Wednesday, November 9, 2011

The Second Best Thing in Dover

Plagued by persistent rain, we trudged our way around Dover Castle and its grounds.

The site itself is an amazing history lesson - built on the site of an Iron Age fort, the area encompasses a Roman church and lighthouse, a Great Tower, built in the 12th century, military defences added during the Napoleonic Wars, and WW2 military batteries and tunnels. In winter,* the Castle is only open on Saturdays and Sundays, and while we arrived just after opening and left dead on closing time, we still didn't have enough time to fully explore the site. We both wanted to go back the next day, but at £16 per person (around 66 NZD for the two of us) it just wasn't an option! (Plus the weather forecast was for more rain, and we didn't fancy another day climbing around an exposed hilltop in the wind and rain)

* Most English tourist sites are either closed or open for restricted hours from - and including - November to March, so we shall have to be patient and wait to see many of the places on our list...

These first two pictures are taken from 'Dover Castle: Back to the 12th Century', by David Keys for The Independent.
The accompanying article is a really interesting read, about the work of historians and crafts-people that went into revamping Dover Castle.

Click on the long stream of text to read the article - it's worth it! ).


As you can see, the site is vast. In total, all we managed to see was the Great Tower, the Roman Pharos, the Secret Wartime Tunnels (excluding the Hospital) and the Princess of Wales' Royal Regiment Museum. A day well spent, but we would have liked to see the medieval tunnels and towers (like this one, left).

Also, the fire alarms kept going off, and we had to evacuate the Museum a few times, which took a few valuable minutes away from our visit.
As we were leaving, we drove around the Officers' Barracks, built during the Napoleonic Wars, but they are not currently open to the public as they are being refurbished. 

Nice digs, lads! 
( )

The site also boasts an impressive array of military gun emplacements. Unfortunately we saw only three canons and the large gun below, as we ran out of time (plus the constant rain wasn't conducive to roaming around outdoors)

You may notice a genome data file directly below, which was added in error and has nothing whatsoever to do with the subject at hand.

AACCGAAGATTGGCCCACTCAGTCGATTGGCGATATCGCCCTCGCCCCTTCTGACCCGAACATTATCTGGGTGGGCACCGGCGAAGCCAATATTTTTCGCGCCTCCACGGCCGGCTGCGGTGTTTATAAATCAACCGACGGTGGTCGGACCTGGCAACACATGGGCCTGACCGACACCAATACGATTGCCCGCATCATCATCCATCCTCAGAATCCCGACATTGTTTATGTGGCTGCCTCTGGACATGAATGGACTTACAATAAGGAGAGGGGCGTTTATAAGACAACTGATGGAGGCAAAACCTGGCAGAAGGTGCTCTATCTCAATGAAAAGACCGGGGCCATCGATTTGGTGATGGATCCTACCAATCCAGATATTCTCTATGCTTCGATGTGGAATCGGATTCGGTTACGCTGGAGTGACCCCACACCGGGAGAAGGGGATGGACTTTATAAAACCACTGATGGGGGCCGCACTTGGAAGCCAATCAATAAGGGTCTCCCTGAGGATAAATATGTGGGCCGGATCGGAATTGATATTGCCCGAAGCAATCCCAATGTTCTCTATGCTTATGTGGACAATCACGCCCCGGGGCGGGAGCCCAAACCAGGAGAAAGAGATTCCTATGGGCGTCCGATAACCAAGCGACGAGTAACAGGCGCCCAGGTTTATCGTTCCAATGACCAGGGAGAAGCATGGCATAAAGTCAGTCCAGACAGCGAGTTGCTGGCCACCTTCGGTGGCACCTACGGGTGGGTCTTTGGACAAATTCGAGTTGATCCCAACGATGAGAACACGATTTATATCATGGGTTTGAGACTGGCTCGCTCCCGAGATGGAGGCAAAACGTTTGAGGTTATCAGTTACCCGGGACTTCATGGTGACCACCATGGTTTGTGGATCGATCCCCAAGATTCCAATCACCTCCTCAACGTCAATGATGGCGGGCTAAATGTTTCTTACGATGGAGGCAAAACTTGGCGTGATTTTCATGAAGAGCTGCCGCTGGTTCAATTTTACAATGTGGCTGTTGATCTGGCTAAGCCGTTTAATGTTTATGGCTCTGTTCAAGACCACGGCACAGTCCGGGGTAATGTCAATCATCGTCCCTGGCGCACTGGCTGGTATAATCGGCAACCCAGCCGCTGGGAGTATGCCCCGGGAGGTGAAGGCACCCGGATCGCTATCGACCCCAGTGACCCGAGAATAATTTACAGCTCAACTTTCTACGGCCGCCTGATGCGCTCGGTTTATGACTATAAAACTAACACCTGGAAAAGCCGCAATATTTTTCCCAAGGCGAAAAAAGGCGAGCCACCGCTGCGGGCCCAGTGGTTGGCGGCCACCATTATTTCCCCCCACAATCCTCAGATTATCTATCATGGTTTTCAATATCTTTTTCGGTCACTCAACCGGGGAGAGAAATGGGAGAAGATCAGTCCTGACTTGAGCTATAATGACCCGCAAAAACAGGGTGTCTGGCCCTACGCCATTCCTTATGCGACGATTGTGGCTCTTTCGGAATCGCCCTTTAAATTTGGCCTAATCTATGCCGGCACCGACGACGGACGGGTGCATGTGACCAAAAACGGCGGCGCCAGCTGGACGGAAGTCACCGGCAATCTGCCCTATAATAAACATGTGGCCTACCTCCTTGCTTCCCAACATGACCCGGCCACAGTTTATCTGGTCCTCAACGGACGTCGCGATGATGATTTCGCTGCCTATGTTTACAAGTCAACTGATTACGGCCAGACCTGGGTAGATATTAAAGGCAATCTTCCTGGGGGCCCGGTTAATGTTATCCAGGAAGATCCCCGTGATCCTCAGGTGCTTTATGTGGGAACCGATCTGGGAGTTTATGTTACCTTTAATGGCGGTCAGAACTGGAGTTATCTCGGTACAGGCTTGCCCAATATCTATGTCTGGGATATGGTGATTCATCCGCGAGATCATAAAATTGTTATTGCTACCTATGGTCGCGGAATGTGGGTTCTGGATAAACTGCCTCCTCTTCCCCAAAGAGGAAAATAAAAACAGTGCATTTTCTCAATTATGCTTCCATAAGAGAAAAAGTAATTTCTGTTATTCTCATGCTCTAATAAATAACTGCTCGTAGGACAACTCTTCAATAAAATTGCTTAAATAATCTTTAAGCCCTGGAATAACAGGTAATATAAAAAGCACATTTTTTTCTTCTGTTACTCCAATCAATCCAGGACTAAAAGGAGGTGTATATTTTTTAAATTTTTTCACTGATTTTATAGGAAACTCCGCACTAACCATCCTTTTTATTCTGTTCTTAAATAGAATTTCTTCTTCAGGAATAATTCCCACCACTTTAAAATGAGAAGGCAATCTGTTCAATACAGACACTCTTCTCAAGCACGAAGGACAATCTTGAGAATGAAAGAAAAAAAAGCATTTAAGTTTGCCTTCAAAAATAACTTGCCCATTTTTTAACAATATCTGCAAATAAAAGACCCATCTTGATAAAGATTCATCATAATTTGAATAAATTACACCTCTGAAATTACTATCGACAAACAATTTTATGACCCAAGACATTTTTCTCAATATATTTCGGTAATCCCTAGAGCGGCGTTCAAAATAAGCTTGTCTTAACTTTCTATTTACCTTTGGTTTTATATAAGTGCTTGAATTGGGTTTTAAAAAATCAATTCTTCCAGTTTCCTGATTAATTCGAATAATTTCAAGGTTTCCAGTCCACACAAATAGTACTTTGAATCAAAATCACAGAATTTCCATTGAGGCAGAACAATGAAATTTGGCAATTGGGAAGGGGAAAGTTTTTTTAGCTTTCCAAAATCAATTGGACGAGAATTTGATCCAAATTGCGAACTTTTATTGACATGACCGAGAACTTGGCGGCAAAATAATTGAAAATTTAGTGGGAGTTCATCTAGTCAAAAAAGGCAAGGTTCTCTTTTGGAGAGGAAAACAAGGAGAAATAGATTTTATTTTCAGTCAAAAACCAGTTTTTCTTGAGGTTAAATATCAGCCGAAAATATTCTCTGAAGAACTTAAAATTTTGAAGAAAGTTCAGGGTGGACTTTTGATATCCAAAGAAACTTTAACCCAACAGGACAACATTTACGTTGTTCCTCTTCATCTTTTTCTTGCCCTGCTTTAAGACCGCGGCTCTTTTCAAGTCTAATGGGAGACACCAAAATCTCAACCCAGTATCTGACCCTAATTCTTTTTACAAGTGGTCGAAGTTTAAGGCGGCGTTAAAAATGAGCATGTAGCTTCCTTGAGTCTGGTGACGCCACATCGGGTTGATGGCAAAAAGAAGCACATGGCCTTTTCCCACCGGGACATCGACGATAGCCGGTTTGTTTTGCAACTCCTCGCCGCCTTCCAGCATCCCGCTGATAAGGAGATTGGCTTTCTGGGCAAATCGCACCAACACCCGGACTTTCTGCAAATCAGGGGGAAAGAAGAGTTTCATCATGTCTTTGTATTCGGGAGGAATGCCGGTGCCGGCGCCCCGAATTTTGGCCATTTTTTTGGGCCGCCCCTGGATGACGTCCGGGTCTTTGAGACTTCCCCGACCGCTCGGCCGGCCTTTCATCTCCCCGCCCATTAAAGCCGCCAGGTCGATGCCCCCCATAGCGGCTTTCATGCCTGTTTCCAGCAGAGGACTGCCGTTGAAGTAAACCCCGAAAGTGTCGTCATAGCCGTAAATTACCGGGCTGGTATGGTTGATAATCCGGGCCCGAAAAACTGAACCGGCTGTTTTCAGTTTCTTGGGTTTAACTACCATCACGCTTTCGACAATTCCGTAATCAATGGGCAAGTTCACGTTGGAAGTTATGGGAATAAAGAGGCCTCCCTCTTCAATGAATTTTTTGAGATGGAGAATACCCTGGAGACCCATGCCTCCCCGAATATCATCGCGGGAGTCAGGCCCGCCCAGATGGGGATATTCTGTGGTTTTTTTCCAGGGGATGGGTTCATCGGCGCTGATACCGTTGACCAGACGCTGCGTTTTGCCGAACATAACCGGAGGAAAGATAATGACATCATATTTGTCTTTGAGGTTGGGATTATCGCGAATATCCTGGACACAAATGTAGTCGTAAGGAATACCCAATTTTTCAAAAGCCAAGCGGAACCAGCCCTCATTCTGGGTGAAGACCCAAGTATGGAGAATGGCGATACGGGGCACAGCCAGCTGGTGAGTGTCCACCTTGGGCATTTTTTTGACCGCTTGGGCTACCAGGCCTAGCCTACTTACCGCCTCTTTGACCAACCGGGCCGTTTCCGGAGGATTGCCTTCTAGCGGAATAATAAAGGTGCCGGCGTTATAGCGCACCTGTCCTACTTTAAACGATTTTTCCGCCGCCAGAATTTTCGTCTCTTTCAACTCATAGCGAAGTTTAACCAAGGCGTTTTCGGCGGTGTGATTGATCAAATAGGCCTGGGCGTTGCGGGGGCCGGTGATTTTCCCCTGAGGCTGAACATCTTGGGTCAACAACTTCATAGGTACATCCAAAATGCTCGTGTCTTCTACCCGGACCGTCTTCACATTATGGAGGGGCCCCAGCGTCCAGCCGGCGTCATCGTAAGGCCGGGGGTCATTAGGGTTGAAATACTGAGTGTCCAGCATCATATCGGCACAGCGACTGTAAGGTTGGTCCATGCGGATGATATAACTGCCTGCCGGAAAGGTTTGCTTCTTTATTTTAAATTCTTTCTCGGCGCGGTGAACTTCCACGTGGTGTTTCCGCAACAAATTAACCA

( )


The Great Tower is the most exciting part of Dover Castle - save the Secret Wartime Tunnels.

Built during the 12th Century, the Great Tower was designed as a plush pad for King Henry II's European guests. You see, Henry was in the bad books as his knights had killed Saint Thomas Becket, and in a great display of humility and contrition (pfft!) he walked barefoot to Canterbury Cathedral and allowed himself to be flogged by monks - and then built a Giant, Fancy Castle to house the distinguished guests coming from overseas to mourn at Becket's tomb.

Rather than a great show of humility, the castle was really a show of Henry's kingly authority and power, guarding the entrance to his realm. Inside, he decked it out in showy fabrics and colours, which English Heritage has now replicated.

The Great Tower has four floors, including one for servants and one as the King's Suite. One floor houses the Guest Room and Guest Hall, seen in the pictures left and below.

At first, I thought the furniture looked a little gaudy and garish, but we asked a guide and she said that it was authentic to the time. Interesting style! When I thought about it, the colours and use of wood made me think of a Court Jester, so I guess that makes sense.


An exciting thing to do in fierce wind and straggly rain is to climb the Great Tower and walk on the roof of the Castle.

This was closed for some of the time we were at the site, precisely due to said wind and rain, so when we saw it was open again we quickly climbed up the long, steep spiral staircases to have a gander before Health and Safety rained on the parade again.

The views looked something like this:

After winding our way back down to the bowels of the Castle, we stumbled across the King's privvy. Or, more accurately, the privvy for the King's guests.

Lucky I had some good reading material...

(We also stopped at the King's loo, but a group of tourists were having a demo from a Tour Guide.

-- Not like that!)

After leaving the Tower, and having our Tunnel tour, it was time to leave the Castle.

On the way back to the car, we stopped for a look at the Roman Pharos - or lighthouse - and the adjacent church. Unfortunately the church was locked, but we had a peek inside the Pharos. 

The lighthouse was probably built in the first century A.D. (!!) and estimates suggest it was around 24 metres high with eight stories.

There were originally two Pharoses, but only this one survives. During Saxon times, the church was built beside the lighthouse and it was used as a bell-tower. (

The Friends of Dover Castle are doing some great work at the site, along with English Heritage, and we salute them. Next time you're visiting  passing through Dover, make sure you empty your piggy bank and check out the Castle.

Gratuitous shot of me in the Castle hallway

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